Susan Lennon MSW, LCSW Content Strategist
Communications Consultant
Specializing in Thought Leadership and B2B/B2C Marketing Communications

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Blood Pressure: Your Snoring May Keep it High
USA Weekend Magazine, April 3, 2006
by Susan T. Lennon

  -- This is a longer version with more info for readers --

If you’ve tried treating your high blood pressure with more than three medications, and it’s still 140/90 or more, you could have sleep apnea!,  Surprisingly common among people with resistant hypertension, a University of Alabama at Birmingham study shows that 85 percent of people with resistant hypertension suffer from Obstructive Sleep Apnea (OSA), also known as “Sleep-Disordered Breathing” (SDB) – and most of them don’t know it.

The link between OSA/SDB and cardiovascular disease has long been known. This study shows that the more severe the apnea (characterized by daytime sleepiness, heavy snoring, and waking suddenly, gasping for air), the worse the hypertension – because every time you stop breathing, your blood oxygen decreases, causing the hormone aldosterone to rise. Responsible for balancing salt and water in the kidneys, too much can damage the blood vessels, which can in turn lead to uncontrolled high blood pressure – one source of heart disease and stroke – the first and third leading causes of death in the United States.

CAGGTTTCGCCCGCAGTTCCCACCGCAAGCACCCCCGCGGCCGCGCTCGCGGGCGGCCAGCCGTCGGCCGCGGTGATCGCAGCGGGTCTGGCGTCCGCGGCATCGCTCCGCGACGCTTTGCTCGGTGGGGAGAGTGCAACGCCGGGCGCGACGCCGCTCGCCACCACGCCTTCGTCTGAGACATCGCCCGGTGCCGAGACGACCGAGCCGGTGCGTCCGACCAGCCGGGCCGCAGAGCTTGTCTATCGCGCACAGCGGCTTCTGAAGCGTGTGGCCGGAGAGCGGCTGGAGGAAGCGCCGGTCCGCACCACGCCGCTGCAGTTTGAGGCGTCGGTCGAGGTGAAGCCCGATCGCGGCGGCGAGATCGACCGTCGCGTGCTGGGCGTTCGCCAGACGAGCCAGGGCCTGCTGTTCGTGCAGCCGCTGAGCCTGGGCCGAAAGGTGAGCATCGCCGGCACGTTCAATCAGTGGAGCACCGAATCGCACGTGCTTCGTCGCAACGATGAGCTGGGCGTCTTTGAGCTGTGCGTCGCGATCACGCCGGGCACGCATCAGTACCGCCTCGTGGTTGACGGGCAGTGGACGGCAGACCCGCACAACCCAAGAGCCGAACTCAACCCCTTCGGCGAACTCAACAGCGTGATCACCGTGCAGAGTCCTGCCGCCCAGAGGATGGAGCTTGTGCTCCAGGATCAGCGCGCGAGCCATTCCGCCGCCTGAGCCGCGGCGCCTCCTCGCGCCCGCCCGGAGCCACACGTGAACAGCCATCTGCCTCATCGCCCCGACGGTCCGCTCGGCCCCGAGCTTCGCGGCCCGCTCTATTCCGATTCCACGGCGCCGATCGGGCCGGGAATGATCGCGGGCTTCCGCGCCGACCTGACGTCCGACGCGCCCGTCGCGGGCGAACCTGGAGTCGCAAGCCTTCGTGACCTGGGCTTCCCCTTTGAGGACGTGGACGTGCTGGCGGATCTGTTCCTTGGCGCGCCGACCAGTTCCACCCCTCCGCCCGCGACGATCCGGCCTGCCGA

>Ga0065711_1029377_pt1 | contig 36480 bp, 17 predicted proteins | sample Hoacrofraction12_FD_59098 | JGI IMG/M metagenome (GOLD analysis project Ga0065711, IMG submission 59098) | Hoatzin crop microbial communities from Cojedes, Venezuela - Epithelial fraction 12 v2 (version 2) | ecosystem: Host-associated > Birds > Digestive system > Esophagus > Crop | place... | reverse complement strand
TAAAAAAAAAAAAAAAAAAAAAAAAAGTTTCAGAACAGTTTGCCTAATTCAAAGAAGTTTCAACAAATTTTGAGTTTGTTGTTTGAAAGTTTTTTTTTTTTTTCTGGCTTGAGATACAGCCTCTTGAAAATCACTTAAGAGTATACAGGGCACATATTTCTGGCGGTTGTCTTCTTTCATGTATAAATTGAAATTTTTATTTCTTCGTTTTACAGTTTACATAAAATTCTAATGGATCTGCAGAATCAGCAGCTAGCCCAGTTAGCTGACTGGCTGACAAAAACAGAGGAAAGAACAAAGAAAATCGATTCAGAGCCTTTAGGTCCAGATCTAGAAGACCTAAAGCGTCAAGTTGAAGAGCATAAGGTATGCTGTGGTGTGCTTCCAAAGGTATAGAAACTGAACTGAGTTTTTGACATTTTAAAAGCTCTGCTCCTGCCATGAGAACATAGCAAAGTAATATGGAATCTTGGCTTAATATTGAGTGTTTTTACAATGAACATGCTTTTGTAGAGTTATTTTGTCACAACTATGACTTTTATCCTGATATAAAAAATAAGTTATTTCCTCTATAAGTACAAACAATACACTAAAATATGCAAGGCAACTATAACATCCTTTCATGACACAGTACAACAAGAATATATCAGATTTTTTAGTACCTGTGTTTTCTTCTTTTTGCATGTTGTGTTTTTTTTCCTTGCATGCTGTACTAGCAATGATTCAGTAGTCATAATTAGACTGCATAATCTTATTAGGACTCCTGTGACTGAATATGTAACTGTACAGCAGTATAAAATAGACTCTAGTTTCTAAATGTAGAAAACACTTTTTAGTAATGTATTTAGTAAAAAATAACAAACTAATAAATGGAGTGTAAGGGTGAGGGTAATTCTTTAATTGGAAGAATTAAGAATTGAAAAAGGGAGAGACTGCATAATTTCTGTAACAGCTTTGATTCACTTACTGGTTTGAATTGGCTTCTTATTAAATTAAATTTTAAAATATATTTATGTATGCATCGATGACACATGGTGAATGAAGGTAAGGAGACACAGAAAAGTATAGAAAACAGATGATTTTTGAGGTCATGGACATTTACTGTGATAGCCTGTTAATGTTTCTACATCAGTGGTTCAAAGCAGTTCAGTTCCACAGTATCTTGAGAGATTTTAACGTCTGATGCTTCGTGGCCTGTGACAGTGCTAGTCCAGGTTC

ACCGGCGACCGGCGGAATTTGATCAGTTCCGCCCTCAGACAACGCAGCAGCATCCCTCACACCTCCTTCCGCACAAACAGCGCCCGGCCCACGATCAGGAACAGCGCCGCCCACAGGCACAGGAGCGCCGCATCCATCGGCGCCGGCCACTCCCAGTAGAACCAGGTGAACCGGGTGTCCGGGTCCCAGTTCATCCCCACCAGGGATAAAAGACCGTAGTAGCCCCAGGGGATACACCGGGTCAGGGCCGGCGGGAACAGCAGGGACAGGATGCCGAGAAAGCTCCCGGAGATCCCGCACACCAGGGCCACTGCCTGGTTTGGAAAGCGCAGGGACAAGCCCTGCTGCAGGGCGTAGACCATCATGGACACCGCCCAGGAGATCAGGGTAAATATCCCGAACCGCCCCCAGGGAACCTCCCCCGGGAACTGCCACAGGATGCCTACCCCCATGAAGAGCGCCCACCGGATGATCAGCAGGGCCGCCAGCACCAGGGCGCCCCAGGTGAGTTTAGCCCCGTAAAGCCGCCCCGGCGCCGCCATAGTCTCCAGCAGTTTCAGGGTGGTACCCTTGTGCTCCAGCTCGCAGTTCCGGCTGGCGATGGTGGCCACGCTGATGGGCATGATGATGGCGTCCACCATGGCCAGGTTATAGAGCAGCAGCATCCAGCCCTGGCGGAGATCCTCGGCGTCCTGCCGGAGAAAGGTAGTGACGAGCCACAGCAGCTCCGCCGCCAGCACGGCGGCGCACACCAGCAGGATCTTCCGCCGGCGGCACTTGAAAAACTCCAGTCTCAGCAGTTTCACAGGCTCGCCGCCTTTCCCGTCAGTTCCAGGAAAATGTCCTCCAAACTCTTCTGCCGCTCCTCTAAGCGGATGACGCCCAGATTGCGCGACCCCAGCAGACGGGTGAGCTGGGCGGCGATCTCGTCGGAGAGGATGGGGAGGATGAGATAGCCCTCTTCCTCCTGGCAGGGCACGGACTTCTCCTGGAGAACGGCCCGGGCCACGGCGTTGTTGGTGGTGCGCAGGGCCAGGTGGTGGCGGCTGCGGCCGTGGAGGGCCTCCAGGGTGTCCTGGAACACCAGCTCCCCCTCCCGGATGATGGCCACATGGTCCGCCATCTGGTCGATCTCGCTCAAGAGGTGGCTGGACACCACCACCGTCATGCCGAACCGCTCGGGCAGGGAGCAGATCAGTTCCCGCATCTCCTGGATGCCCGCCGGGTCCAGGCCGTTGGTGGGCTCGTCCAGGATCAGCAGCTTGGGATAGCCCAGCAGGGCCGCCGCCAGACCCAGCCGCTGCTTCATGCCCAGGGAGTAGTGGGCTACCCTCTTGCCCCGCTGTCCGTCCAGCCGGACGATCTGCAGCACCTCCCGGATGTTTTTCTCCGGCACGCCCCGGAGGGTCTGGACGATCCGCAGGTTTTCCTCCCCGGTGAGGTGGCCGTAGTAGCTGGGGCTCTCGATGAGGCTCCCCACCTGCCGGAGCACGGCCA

But, there’s good news, says Monique Pratt-Ubunama, M.D., lead researcher. “If you treat your apnea, your blood pressure will improve.” She encourages people with resistant high blood pressure to have their renin and aldosterone levels checked, and to ask for a sleep study – which most insurance plans cover. Your doctor may even offer you a new, FDA-approved home test, for a preliminary diagnosis. 

According to the National Heart, Lung, and Blood Institute, if you have mild sleep apnea, these lifestyle changes may be all that you need:

  • Avoid alcohol, smoking, and medications that make you sleepy
  • Lose weight if you are overweight
  • Sleep on your side instead of your back

But, if you have moderate or severe sleep apnea, you’ll need additional treatments like the Continuous Positive Airway Pressure (CPAP) machine, custom-fitted mouthpiece, or possibly even surgery. 

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